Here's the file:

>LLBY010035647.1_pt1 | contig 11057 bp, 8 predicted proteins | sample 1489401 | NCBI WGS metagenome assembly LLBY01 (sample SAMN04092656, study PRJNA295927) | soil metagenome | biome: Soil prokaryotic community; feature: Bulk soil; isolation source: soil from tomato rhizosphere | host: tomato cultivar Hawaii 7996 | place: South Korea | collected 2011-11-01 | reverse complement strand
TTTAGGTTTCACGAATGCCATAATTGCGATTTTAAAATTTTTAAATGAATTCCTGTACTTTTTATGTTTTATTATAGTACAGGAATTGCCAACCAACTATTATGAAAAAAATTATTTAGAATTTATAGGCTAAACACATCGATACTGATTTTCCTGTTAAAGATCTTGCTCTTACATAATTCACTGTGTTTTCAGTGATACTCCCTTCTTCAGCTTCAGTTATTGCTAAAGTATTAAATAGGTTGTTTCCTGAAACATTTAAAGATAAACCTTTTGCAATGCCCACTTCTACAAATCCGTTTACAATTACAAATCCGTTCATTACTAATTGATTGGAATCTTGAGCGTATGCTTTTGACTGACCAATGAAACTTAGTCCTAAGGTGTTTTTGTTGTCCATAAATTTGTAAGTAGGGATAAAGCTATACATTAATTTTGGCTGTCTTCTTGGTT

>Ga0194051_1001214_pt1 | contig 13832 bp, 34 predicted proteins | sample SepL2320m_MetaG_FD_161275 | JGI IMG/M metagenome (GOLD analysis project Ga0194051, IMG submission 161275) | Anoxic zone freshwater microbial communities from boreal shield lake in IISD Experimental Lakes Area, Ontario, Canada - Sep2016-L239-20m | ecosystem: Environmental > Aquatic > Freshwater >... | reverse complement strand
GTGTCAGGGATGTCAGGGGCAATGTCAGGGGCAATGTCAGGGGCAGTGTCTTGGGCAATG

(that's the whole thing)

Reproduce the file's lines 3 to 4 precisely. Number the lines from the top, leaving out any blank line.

>Ga0194051_1001214_pt1 | contig 13832 bp, 34 predicted proteins | sample SepL2320m_MetaG_FD_161275 | JGI IMG/M metagenome (GOLD analysis project Ga0194051, IMG submission 161275) | Anoxic zone freshwater microbial communities from boreal shield lake in IISD Experimental Lakes Area, Ontario, Canada - Sep2016-L239-20m | ecosystem: Environmental > Aquatic > Freshwater >... | reverse complement strand
GTGTCAGGGATGTCAGGGGCAATGTCAGGGGCAATGTCAGGGGCAGTGTCTTGGGCAATG